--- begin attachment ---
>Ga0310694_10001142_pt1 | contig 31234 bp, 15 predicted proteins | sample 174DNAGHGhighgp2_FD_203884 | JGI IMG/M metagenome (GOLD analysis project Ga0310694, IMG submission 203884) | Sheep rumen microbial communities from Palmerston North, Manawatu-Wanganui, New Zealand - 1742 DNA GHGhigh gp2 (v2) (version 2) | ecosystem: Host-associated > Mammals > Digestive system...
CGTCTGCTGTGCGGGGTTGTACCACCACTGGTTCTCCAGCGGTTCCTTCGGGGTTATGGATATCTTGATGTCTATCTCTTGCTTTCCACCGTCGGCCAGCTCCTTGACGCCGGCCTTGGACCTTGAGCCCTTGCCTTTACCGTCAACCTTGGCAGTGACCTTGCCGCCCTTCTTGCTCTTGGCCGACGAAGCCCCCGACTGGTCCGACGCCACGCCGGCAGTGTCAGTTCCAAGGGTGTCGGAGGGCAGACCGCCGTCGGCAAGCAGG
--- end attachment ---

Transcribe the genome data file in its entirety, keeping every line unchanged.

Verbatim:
>Ga0310694_10001142_pt1 | contig 31234 bp, 15 predicted proteins | sample 174DNAGHGhighgp2_FD_203884 | JGI IMG/M metagenome (GOLD analysis project Ga0310694, IMG submission 203884) | Sheep rumen microbial communities from Palmerston North, Manawatu-Wanganui, New Zealand - 1742 DNA GHGhigh gp2 (v2) (version 2) | ecosystem: Host-associated > Mammals > Digestive system...
CGTCTGCTGTGCGGGGTTGTACCACCACTGGTTCTCCAGCGGTTCCTTCGGGGTTATGGATATCTTGATGTCTATCTCTTGCTTTCCACCGTCGGCCAGCTCCTTGACGCCGGCCTTGGACCTTGAGCCCTTGCCTTTACCGTCAACCTTGGCAGTGACCTTGCCGCCCTTCTTGCTCTTGGCCGACGAAGCCCCCGACTGGTCCGACGCCACGCCGGCAGTGTCAGTTCCAAGGGTGTCGGAGGGCAGACCGCCGTCGGCAAGCAGG